The Fan Hitch Volume 2, Number 1  November 1999

Newsletter of the Inuit Sled

Table of Contents


Editorial:  Looking to the Year 2000
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Report: The North Baffin Quest
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Project: Impress Your Dog
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Behavioral Notebook: Tiri's Magic Carpet
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ISD News from Norway
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Feeding Tips
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In My Humble Opinion: Cause and Effect
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Janice Howls: The Spitz Group
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Featured Inuit Dog Owner: Jim Ryder
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Hudson's Bay Adventure
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Book Review: Running North
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Reflections


Navigating This Site

Index of articles by subject

Index of back issues by volume number

Search The Fan Hitch


Articles to download and print

Ordering Ken MacRury's Thesis

Our comprehensive list of resources

Talk to The Fan Hitch

The Fan Hitch home page


ISDI home page



Editor's/Publisher's Statement
              Editor: Sue Hamilton
              Webmaster: Mark Hamilton
The Fan Hitch Website and Publications of the Inuit Sled Dog– the quarterly Journal (retired in 2018) and PostScript – are dedicated to the aboriginal landrace traditional Inuit Sled Dog as well as related Inuit culture and traditions. 

PostScript is published intermittently as material becomes available. Online access is free at: http://thefanhitch.org  PostScript welcomes your letters, stories, comments and The editorial staff reserves the right to edit submissions used for publication.

Contents of The Fan Hitch Website and its publications  are protected by international copyright laws. No photo, drawing or text may be reproduced in any form without written consent. Webmasters please note: written consent is necessary before linking this site to yours! Please forward requests to Sue Hamilton, 55 Town Line Rd., Harwinton, Connecticut  06791, USA or mail@thefanhitch.org


Seasonal end of the Ingraham Trail, Yellowknife, NWT, late April 1999 © Hamilton photo

IMHO: Cause & Effect
by Mark Hamilton

We deal with this subject all our lives. Now, I don’t know about you but it seems to me, at this point in my life I should have gotten a lot better at dealing with it. Truth is though, I'm pleased with myself if I just manage to recognize the situations as they arise. Oh sure, sometimes these events are easy to spot, i.e. don't water your house plants, watch them die or never look at your gas gauge, run out of gas.....  a lot.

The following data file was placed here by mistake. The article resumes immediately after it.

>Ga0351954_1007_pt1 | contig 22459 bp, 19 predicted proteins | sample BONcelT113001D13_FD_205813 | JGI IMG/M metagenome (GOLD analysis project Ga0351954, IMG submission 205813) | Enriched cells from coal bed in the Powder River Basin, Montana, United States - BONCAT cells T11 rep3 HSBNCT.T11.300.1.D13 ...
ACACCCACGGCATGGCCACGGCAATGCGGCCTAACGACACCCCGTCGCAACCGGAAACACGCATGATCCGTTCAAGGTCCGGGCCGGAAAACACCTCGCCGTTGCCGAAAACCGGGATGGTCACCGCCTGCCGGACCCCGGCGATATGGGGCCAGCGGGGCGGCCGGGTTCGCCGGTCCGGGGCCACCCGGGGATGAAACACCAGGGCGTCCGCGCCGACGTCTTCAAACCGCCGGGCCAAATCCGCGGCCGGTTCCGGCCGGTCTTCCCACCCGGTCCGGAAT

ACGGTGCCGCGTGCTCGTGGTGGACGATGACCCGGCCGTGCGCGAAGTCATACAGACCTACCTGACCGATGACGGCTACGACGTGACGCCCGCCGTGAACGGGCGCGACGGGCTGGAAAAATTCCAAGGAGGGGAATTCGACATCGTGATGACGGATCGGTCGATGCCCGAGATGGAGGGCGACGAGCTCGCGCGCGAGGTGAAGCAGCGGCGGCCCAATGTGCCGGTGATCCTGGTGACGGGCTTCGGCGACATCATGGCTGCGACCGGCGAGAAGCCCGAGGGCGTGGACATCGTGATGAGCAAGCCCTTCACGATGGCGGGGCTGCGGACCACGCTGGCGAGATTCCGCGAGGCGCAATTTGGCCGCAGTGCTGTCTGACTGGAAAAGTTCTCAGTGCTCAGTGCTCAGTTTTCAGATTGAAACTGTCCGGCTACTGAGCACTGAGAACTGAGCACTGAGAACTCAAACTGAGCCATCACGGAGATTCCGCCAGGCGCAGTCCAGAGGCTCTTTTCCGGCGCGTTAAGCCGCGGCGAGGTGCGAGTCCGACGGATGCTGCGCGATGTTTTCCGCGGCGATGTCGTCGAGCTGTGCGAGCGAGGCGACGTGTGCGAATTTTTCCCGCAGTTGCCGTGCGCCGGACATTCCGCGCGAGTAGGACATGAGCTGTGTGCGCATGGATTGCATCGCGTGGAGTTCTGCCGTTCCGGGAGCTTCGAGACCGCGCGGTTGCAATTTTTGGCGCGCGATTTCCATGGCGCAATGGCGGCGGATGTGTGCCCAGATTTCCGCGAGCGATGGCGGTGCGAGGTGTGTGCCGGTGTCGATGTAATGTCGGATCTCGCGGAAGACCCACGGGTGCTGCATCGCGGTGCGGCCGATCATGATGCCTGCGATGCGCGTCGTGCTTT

Other times it's not so clear cut. At times we act like we're have a cause and effect situation when in fact we don't know. A few of years ago it became almost fashionable to change your dog food based on whether it contained ethoxiquine or not. A vocal few offered up anecdotal information about poor coats and "breeding" problems. Eventually, most of the affected dog food manufacturers were compelled to make changes in their formulation and processes that eliminated their use of the chemical and their need to list it in the table of contents. Believers felt vindicated. To this day I'm unaware of any scientific research that implicates the chemical in any canine health problem. 

This gets me to ISDI's database, registry if you must, of purebred Inuit Sled Dogs. Does this put us in "competition" with the all breed kennel clubs? Does this encourage the mixing of Greenlandic and Canadian bloodlines? Must it lead to the demise of the pure bred dogs? 

As to the issue of competition with all breed kennel clubs, I don"t see how it is be possible. The dogs we are actively seeking to put in the ISDI database are pure bred animals that are not now registered with any all breed club. Once these animals are in the database, the fact of their existence is available to all others in the network. Increasingly this is information that was previously unavailable to most of us. The result is increased possibilities for owners seeking to expand the diversity of their gene pool while maintaining pure bred dogs. 

Does the database encourage owners to mix Greenlandic and Canadian bloodlines? No, because the information is neutral. While it may facilitate the behavior of those seeking to mix these two major bloodlines, for those who desire to keep strictly within one bloodline, it facilitates their behavior as well. The net result is that each dog owner makes his/her own decisions on their behavior, just like real life. 

The answers to the first two questions provides us with the answer to the third question, the one about leading to the demise of pure bred dogs. No, of course it doesn't. The ISDI database is nothing but information, information centralized so that it can function as a tool for all ISDI participants. The database may ultimately even serve those people involved with all breed clubs. If they needed to, and successfully petitioned their all bred club(s) to open their registry to allow for additional dogs or to diversify their gene pools, the dogs identified in the ISDI database could be a prime resource for them. 

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